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Old 07-14-2015, 11:56 AM   #1
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Coolant Question

I have an FL 120. I just changed all coolant hoses, t-stat, water pump, and the two steel cooling pipes on the starboard side of the motor.

As I was refilling the motor I was mixing 1/2 distilled water and 1/2 Napa brand green antifreeze. I would pour the antifreeze into a jug half full of distilled water and then pour it into the motor. I noticed that the mix was warm almost like the water and antifreeze were reacting to each other. I thought no that can not be and continued to fill the system. Now that it is done and the tools are put away I am thinking maybe distilled water was not such a good idea. So I did a google search and of course got conflicting reports some say that is the right thing to do and never use tap water while others say it is wrong.

Anybody here have an opinion? I don't want to drain the system and redo it, but will gladly do it if this is going to be harmful. The container just says to mix with water. It does not specify tap or distilled.
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Old 07-14-2015, 11:58 AM   #2
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You're good with distilled water. That's even better than most tap waters since the tap water has/or can have more minerals in it.
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Old 07-14-2015, 12:04 PM   #3
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Our diesel shop says it depends on the quality of the water in your area. Up here the water is such that using tap water in the 50:50 Cat diesel coolant mix is fine. Some people here even use tap water in their batteries with no apparent problems although we don't.

In other locations distilled water cen be the better choice to mix with coolant.

What we don't do is run standard automotive coolant in our diesels. We run a coolant-- Cat brand in our case (don't know who actually makes it)-- that is formulated for diesels.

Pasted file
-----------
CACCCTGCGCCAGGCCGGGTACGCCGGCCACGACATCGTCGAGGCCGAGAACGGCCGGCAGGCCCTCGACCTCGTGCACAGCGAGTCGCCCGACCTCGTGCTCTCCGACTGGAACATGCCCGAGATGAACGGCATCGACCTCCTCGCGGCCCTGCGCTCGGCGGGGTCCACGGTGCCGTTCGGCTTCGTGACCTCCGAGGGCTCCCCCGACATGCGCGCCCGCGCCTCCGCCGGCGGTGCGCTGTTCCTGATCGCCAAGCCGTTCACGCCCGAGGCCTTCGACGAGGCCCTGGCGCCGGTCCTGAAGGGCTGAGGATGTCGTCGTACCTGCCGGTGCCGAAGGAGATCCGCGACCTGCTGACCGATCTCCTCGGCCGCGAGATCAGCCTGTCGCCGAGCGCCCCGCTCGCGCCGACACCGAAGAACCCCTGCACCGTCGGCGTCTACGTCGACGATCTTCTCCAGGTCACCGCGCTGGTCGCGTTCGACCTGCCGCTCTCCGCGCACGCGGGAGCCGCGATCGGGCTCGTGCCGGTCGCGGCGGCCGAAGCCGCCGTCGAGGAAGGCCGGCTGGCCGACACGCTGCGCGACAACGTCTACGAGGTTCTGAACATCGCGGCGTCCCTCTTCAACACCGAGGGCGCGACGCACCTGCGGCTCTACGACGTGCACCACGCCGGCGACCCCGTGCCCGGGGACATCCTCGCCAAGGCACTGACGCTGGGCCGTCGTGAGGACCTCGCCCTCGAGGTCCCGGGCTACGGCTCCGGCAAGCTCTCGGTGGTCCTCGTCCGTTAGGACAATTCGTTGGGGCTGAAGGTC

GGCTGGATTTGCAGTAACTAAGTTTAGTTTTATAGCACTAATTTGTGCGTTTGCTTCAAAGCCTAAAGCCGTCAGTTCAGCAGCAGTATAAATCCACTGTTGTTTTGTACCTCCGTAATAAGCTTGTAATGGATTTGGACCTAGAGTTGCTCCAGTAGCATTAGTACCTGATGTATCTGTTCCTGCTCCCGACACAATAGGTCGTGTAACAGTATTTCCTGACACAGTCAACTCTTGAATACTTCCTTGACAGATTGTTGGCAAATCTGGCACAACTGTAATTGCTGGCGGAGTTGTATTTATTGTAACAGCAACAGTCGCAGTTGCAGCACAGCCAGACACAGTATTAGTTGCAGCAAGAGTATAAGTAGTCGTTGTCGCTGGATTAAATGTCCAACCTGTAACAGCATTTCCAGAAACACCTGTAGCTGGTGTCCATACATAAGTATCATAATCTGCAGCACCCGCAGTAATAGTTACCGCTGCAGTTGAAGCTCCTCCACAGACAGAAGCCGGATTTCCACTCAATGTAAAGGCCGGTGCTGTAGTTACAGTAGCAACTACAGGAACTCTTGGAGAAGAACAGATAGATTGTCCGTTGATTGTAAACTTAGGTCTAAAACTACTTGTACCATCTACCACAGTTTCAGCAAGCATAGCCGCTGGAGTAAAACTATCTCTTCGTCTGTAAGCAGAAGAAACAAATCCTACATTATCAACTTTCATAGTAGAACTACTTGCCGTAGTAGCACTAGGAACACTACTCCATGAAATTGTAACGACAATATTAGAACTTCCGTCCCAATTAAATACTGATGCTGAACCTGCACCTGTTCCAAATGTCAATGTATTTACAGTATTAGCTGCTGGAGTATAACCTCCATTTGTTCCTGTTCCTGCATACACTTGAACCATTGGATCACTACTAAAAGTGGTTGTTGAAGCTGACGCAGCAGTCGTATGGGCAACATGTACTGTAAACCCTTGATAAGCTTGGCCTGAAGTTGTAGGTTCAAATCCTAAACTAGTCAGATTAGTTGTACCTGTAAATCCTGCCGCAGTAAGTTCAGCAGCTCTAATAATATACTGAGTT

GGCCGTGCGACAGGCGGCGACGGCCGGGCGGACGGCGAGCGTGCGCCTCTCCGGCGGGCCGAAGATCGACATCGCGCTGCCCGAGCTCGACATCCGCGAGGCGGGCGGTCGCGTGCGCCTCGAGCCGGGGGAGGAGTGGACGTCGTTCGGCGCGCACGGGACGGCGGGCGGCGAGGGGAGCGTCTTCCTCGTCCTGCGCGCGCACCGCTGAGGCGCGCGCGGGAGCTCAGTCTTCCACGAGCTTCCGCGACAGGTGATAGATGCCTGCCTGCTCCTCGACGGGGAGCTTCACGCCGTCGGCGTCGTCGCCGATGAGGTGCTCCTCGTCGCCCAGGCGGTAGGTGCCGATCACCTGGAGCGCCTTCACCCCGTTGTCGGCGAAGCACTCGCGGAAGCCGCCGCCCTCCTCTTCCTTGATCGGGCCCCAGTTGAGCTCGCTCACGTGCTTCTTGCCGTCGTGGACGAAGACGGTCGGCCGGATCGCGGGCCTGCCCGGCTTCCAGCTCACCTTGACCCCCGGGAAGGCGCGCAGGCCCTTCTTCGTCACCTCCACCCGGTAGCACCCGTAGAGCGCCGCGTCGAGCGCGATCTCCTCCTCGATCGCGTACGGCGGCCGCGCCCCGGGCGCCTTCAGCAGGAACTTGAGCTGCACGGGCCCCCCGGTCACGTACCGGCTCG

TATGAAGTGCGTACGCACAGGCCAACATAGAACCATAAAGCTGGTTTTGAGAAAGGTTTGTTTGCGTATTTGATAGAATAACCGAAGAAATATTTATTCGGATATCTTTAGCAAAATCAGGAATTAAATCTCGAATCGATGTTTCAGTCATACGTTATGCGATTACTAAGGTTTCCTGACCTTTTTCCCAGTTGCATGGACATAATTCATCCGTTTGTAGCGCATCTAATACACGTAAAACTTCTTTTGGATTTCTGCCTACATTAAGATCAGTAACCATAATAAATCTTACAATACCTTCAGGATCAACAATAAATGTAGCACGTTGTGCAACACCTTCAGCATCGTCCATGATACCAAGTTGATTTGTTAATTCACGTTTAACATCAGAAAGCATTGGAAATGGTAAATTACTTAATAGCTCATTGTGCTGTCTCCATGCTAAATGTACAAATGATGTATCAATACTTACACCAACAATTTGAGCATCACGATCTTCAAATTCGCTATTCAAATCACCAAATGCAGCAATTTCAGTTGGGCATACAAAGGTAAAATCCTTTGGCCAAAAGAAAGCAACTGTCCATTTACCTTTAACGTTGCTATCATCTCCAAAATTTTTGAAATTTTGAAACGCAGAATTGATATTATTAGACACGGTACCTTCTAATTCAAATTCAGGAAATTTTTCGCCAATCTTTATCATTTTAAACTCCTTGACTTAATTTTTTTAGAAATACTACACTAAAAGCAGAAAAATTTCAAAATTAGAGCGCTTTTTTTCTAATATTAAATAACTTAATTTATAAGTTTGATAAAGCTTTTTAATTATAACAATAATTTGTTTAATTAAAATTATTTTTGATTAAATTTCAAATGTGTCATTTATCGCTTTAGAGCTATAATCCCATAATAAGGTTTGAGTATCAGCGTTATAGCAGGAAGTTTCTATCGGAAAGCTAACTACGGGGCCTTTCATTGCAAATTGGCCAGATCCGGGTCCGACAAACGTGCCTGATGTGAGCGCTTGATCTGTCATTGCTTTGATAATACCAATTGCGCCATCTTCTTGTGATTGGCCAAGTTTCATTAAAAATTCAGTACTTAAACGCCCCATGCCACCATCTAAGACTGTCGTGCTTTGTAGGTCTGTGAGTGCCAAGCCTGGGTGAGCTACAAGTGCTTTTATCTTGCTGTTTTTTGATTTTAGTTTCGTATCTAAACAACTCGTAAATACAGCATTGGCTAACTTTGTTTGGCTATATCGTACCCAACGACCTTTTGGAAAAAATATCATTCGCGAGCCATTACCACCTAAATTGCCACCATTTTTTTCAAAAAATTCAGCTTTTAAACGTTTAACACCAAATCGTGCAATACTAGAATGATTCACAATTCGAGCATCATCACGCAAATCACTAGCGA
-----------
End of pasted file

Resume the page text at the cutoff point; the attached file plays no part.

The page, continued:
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Old 07-14-2015, 12:05 PM   #4
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Larry,

I thought using distilled water was a no brainer, but as I did it I noticed the jug of mix was warm. At first I just though no that is my imagination, but after a couple of jugs I stopped and felt the next water jug and the antifreeze jug. Both were cool. I mixed the two togather and it became warm. Not hot but it was warm.
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Old 07-14-2015, 12:09 PM   #5
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Our diesel shop says it depends on the quality of the water in your area. Up here the water is such that using tap water in the 50:50 Cat diesel coolant mix is fine. Some people here even use tap water in their batteries with no apparent problems although we don't.

In other locations distilled water cen be the better choice to mix with coolant.

What we don't do is run standard automotive coolant in our diesels. We run a coolant-- Cat brand in our case (don't know who actually makes it)-- that is formulated for diesels.
Interesting, I don't know why I did not think to look for a coolant specificaly for diesels.
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Old 07-14-2015, 12:26 PM   #6
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You're fine with the green stuff according to Bob Smith. Our FL's do not have a problem with cavitation or have aluminum parts which some of the other diesels do.
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Old 07-14-2015, 12:31 PM   #7
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Good morning. You must use diesel coolant. Regular may not be formulated to prevent cylinder cavitation and you can actually damage your engine. Distilled water is best. If you have ever been in a hard water area and seen how the minerals coat everything it would be clear why distilled is best. If you buy the pink diesel stuff it should be good for 5 years or so. Also, use test strips to check the coolant so you will know when it needs remediating.

Think 'coolant,' not 'antifreeze,' although it does that too.
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Old 07-14-2015, 12:51 PM   #8
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You are good with distilled water and "prestone" type antifreeze/coolant at 50/50 mix in the fl 120.